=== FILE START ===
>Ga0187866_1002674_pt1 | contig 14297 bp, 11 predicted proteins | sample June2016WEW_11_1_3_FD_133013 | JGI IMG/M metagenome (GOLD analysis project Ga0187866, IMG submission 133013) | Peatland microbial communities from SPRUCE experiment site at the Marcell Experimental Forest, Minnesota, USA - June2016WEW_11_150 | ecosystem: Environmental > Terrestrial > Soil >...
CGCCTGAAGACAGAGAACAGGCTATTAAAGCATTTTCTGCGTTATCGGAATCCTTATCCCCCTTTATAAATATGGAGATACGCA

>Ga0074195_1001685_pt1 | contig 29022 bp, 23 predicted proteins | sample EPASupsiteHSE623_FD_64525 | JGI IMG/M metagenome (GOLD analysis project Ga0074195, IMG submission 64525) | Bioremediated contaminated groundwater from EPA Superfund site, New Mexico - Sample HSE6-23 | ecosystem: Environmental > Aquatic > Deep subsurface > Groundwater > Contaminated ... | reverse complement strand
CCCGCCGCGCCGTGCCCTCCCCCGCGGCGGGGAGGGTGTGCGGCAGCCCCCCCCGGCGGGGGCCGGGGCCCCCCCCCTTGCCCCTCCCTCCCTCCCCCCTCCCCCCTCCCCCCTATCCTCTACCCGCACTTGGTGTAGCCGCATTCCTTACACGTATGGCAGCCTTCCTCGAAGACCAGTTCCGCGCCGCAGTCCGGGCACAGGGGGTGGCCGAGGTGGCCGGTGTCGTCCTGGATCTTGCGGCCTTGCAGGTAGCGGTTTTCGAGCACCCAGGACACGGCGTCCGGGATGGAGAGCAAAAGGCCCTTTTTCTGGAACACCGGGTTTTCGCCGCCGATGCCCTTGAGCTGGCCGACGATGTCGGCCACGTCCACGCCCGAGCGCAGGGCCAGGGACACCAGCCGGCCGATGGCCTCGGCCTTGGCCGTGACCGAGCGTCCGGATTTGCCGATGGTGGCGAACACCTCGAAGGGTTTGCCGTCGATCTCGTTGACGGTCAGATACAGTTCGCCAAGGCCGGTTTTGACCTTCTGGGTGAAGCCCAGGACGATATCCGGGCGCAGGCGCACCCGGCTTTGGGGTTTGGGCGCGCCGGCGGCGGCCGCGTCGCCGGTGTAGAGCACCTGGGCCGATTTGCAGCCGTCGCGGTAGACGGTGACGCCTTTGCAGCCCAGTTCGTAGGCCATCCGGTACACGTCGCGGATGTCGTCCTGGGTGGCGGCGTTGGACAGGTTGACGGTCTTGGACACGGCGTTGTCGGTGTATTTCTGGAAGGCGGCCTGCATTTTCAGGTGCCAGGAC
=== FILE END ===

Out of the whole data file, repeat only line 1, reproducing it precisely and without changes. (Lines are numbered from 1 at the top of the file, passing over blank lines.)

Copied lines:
>Ga0187866_1002674_pt1 | contig 14297 bp, 11 predicted proteins | sample June2016WEW_11_1_3_FD_133013 | JGI IMG/M metagenome (GOLD analysis project Ga0187866, IMG submission 133013) | Peatland microbial communities from SPRUCE experiment site at the Marcell Experimental Forest, Minnesota, USA - June2016WEW_11_150 | ecosystem: Environmental > Terrestrial > Soil >...